Purdue University Northwest Chancellor Thomas L. Keon mocked Asian languages in a commencement speech Saturday. / Purdue Northwest/Screenshot by NPR

A university chancellor has publicly apologized after making a speech at a commencement ceremony in which he mocked Asian languages.

“We are all human,” Purdue University Northwest Chancellor Thomas L. Keon said in a public apology Thursday. “I made a mistake, and I assure you I did not intend to be hurtful and my comments do not reflect my personal or our institutional values.”

On Saturday, Keon spoke at a commencement ceremony in Indiana where 833 students received degrees from the university. When Keon spoke, he referenced a speech made immediately beforehand by keynote speaker James Dedelow, where he mentioned a made-up language he sometimes uses as a radio host on the air and with his family.

“Well all I can say is … ” Keon can be heard saying in a video of his speech, followed by several indistinguishable words meant to mock Asian languages — “sort of my Asian version” of Dedelow’s remarks, he said.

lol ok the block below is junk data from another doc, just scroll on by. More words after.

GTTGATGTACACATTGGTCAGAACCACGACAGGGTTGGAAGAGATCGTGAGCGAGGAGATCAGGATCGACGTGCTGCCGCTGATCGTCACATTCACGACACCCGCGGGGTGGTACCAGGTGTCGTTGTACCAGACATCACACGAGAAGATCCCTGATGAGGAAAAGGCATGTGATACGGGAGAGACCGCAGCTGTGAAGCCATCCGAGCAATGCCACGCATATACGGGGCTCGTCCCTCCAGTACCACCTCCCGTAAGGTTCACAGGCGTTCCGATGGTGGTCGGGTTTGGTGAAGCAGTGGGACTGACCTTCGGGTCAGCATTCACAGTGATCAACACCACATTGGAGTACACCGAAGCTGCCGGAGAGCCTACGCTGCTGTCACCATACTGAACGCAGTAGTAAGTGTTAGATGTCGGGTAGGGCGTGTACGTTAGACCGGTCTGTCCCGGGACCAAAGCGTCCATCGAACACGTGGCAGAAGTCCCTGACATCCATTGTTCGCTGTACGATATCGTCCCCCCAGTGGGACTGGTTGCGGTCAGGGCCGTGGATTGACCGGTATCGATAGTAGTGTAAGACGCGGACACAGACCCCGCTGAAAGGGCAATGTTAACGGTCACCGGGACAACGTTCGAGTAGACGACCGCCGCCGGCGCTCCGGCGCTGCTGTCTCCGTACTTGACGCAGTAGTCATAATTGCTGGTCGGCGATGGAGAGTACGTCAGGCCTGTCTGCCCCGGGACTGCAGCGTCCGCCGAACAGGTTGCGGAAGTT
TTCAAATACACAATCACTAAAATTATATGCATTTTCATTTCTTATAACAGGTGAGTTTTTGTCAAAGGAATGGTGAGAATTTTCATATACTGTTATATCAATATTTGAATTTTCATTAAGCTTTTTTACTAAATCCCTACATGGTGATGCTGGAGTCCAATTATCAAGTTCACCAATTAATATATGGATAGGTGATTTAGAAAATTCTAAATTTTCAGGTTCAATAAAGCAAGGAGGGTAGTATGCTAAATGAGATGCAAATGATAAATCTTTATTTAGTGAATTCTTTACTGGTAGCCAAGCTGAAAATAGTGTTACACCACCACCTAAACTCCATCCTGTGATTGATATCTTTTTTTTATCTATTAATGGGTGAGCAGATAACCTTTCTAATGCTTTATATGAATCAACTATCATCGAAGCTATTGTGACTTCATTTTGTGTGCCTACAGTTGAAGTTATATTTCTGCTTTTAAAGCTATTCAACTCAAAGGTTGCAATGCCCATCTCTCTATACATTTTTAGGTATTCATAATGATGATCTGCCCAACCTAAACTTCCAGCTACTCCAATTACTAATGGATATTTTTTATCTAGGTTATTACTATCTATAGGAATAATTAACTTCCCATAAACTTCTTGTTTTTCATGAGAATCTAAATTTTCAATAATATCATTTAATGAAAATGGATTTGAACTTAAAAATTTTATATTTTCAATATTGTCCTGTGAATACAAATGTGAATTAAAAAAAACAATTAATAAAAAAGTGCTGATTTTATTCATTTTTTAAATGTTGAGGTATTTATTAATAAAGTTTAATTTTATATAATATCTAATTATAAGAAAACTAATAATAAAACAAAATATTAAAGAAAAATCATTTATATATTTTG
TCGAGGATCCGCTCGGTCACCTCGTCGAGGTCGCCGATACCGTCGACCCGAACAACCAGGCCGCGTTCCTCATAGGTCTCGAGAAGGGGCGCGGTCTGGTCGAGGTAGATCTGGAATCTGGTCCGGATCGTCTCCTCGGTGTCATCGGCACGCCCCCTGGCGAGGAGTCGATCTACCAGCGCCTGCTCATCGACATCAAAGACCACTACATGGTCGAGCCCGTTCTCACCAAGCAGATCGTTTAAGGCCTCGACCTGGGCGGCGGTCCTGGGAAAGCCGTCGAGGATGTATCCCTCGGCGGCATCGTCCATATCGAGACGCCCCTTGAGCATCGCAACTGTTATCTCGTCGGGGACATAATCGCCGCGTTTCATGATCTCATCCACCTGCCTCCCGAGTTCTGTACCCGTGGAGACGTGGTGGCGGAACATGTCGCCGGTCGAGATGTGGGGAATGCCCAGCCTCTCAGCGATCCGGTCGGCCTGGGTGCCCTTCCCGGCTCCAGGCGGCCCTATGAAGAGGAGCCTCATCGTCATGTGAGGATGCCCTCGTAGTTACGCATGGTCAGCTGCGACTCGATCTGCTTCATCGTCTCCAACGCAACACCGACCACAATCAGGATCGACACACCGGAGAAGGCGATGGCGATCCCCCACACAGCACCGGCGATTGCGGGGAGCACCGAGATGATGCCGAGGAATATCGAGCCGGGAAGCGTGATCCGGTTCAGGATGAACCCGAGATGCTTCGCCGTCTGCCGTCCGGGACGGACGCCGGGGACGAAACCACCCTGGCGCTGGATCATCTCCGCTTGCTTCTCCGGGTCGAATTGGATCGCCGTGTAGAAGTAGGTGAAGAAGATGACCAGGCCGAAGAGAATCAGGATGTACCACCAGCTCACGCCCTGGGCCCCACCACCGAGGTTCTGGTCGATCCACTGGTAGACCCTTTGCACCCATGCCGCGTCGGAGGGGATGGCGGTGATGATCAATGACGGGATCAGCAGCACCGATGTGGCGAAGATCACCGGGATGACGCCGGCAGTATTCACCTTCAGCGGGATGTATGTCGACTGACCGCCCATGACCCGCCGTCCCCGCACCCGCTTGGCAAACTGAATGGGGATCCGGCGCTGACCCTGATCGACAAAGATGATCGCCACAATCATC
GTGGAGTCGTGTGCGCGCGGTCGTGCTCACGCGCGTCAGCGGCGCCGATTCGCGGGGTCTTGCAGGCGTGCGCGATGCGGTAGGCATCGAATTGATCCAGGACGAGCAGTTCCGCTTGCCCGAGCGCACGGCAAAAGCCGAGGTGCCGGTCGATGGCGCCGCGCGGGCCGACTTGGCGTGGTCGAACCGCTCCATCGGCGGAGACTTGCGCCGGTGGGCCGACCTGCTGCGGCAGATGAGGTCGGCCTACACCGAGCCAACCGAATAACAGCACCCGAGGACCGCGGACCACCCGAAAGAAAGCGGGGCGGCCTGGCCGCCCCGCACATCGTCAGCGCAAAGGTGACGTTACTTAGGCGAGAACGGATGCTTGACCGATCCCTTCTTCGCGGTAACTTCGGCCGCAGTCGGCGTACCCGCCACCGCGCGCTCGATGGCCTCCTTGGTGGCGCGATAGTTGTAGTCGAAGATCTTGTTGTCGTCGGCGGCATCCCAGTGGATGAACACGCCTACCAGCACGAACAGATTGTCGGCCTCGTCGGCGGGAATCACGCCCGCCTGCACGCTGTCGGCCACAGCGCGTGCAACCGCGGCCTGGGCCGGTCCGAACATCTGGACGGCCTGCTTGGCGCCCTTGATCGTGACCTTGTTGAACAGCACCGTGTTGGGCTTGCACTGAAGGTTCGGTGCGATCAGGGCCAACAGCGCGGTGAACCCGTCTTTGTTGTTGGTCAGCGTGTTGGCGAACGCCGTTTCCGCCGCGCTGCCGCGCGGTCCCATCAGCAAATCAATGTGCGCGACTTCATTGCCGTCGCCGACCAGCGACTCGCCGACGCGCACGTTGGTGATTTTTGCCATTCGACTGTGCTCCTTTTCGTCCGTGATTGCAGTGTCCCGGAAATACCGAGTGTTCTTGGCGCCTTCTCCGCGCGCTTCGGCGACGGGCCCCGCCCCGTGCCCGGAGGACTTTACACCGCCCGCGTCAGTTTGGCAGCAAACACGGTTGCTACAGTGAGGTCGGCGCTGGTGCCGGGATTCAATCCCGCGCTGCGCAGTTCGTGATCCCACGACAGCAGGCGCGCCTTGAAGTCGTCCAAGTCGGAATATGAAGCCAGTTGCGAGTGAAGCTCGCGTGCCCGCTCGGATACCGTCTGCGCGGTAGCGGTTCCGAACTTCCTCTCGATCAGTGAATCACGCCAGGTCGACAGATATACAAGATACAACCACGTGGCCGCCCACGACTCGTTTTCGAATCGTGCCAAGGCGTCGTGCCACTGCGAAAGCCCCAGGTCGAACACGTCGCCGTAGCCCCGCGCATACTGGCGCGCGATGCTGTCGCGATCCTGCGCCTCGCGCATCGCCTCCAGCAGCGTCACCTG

In the days after, the university defended Keon’s remarks. On Wednesday, an associate vice chancellor, Kris Falzone, told the Chronicle of Higher Education that “Chancellor Keon was reacting to something that the speaker had said, and it was taken out of context.”

But others denounced Keon’s speech.

“His racist imitation no doubt caused pain to the student body and faculty at Purdue University Northwest and so many more,” U.S. Rep. Grace Meng, the vice chair of the Congressional Asian Pacific American Caucus, said in a press release after the incident. “We have to continue to call out instances like these so that they never become the norm in our schools, neighborhoods and nation.”

In his apology, Keon said he would head an “interdisciplinary team” to address issues important to the university’s Asian American and Pacific Islander community and would meet with the student government association.

Purdue University Northwest reportedly accepted one of its largest and most racially diverse classes of first-time freshmen this year. A combined 2.7 percent of students identify as Asian, Native Hawaiian or other Pacific Islander, according to the university.

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